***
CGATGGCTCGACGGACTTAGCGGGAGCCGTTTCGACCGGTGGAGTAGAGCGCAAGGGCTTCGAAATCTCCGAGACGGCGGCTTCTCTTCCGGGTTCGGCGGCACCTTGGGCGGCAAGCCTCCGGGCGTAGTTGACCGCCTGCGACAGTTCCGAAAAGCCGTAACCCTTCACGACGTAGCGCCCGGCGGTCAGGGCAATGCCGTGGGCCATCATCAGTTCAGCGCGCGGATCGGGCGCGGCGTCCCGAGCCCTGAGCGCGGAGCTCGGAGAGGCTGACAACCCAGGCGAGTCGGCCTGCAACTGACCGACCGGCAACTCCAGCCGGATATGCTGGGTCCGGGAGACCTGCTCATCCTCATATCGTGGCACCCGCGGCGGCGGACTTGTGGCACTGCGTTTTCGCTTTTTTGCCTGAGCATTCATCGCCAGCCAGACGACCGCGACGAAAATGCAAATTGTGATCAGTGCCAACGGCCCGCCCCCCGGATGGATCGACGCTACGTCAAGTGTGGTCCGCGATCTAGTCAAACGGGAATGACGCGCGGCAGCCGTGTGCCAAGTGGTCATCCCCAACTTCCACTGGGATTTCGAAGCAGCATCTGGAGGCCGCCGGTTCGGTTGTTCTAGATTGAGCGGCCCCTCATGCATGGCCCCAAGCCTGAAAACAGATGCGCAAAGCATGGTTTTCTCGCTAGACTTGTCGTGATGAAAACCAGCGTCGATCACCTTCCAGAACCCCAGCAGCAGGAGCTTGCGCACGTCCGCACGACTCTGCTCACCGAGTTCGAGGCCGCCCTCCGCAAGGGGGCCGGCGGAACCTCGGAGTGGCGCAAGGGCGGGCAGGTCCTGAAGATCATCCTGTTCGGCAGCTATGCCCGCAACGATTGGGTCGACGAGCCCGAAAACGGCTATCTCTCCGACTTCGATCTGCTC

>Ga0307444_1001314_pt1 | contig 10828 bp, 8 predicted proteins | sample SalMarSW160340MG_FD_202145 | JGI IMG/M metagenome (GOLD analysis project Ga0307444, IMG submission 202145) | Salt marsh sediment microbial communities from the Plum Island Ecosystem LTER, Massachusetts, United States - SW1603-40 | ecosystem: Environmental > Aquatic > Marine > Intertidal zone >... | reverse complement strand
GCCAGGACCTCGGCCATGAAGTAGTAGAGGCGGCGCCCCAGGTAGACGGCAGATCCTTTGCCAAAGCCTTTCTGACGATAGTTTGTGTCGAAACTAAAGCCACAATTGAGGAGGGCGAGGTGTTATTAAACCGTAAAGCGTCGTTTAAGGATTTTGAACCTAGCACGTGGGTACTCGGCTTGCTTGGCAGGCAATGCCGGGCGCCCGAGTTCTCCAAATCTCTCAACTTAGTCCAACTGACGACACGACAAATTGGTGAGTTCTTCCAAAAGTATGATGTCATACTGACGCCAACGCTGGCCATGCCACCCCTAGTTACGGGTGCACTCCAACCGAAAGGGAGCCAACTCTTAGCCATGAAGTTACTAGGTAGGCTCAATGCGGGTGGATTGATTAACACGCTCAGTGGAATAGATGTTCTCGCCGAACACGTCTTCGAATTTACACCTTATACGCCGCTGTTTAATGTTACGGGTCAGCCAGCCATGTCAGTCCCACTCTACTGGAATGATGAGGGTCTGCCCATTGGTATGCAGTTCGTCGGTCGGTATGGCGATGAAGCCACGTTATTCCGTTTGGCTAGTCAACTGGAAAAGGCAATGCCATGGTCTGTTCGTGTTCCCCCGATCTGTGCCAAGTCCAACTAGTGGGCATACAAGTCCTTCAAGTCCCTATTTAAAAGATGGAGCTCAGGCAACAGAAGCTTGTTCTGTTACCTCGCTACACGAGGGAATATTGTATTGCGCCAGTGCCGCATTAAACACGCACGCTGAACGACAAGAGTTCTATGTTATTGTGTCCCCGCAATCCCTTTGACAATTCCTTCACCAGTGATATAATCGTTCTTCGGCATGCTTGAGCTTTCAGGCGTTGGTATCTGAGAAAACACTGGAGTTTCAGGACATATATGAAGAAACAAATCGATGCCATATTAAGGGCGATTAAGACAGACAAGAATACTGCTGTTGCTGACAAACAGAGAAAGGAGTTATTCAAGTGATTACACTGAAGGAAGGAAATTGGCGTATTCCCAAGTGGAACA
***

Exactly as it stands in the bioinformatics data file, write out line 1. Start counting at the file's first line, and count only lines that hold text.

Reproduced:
CGATGGCTCGACGGACTTAGCGGGAGCCGTTTCGACCGGTGGAGTAGAGCGCAAGGGCTTCGAAATCTCCGAGACGGCGGCTTCTCTTCCGGGTTCGGCGGCACCTTGGGCGGCAAGCCTCCGGGCGTAGTTGACCGCCTGCGACAGTTCCGAAAAGCCGTAACCCTTCACGACGTAGCGCCCGGCGGTCAGGGCAATGCCGTGGGCCATCATCAGTTCAGCGCGCGGATCGGGCGCGGCGTCCCGAGCCCTGAGCGCGGAGCTCGGAGAGGCTGACAACCCAGGCGAGTCGGCCTGCAACTGACCGACCGGCAACTCCAGCCGGATATGCTGGGTCCGGGAGACCTGCTCATCCTCATATCGTGGCACCCGCGGCGGCGGACTTGTGGCACTGCGTTTTCGCTTTTTTGCCTGAGCATTCATCGCCAGCCAGACGACCGCGACGAAAATGCAAATTGTGATCAGTGCCAACGGCCCGCCCCCCGGATGGATCGACGCTACGTCAAGTGTGGTCCGCGATCTAGTCAAACGGGAATGACGCGCGGCAGCCGTGTGCCAAGTGGTCATCCCCAACTTCCACTGGGATTTCGAAGCAGCATCTGGAGGCCGCCGGTTCGGTTGTTCTAGATTGAGCGGCCCCTCATGCATGGCCCCAAGCCTGAAAACAGATGCGCAAAGCATGGTTTTCTCGCTAGACTTGTCGTGATGAAAACCAGCGTCGATCACCTTCCAGAACCCCAGCAGCAGGAGCTTGCGCACGTCCGCACGACTCTGCTCACCGAGTTCGAGGCCGCCCTCCGCAAGGGGGCCGGCGGAACCTCGGAGTGGCGCAAGGGCGGGCAGGTCCTGAAGATCATCCTGTTCGGCAGCTATGCCCGCAACGATTGGGTCGACGAGCCCGAAAACGGCTATCTCTCCGACTTCGATCTGCTC